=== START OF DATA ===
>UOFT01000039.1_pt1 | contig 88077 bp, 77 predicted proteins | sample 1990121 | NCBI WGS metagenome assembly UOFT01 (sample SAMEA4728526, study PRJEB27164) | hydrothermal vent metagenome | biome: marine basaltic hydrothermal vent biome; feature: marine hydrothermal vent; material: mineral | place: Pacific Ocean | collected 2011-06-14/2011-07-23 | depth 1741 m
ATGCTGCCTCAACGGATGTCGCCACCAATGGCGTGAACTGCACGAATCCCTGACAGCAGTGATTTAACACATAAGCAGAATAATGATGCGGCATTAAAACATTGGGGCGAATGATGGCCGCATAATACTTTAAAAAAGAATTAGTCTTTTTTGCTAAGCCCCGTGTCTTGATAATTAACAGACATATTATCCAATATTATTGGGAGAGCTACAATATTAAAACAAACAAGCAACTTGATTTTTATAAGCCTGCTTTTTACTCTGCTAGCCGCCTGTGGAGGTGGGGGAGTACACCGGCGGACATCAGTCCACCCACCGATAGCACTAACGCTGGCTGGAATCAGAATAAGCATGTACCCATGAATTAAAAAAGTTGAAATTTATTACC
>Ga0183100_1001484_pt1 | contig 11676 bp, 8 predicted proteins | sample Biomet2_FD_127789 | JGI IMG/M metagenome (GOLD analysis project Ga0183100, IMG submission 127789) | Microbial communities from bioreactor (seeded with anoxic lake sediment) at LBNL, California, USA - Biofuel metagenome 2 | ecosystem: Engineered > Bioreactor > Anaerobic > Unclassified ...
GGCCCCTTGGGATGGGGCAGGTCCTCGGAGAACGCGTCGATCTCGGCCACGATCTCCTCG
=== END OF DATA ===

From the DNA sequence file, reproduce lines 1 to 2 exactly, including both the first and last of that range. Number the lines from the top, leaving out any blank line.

>UOFT01000039.1_pt1 | contig 88077 bp, 77 predicted proteins | sample 1990121 | NCBI WGS metagenome assembly UOFT01 (sample SAMEA4728526, study PRJEB27164) | hydrothermal vent metagenome | biome: marine basaltic hydrothermal vent biome; feature: marine hydrothermal vent; material: mineral | place: Pacific Ocean | collected 2011-06-14/2011-07-23 | depth 1741 m
ATGCTGCCTCAACGGATGTCGCCACCAATGGCGTGAACTGCACGAATCCCTGACAGCAGTGATTTAACACATAAGCAGAATAATGATGCGGCATTAAAACATTGGGGCGAATGATGGCCGCATAATACTTTAAAAAAGAATTAGTCTTTTTTGCTAAGCCCCGTGTCTTGATAATTAACAGACATATTATCCAATATTATTGGGAGAGCTACAATATTAAAACAAACAAGCAACTTGATTTTTATAAGCCTGCTTTTTACTCTGCTAGCCGCCTGTGGAGGTGGGGGAGTACACCGGCGGACATCAGTCCACCCACCGATAGCACTAACGCTGGCTGGAATCAGAATAAGCATGTACCCATGAATTAAAAAAGTTGAAATTTATTACC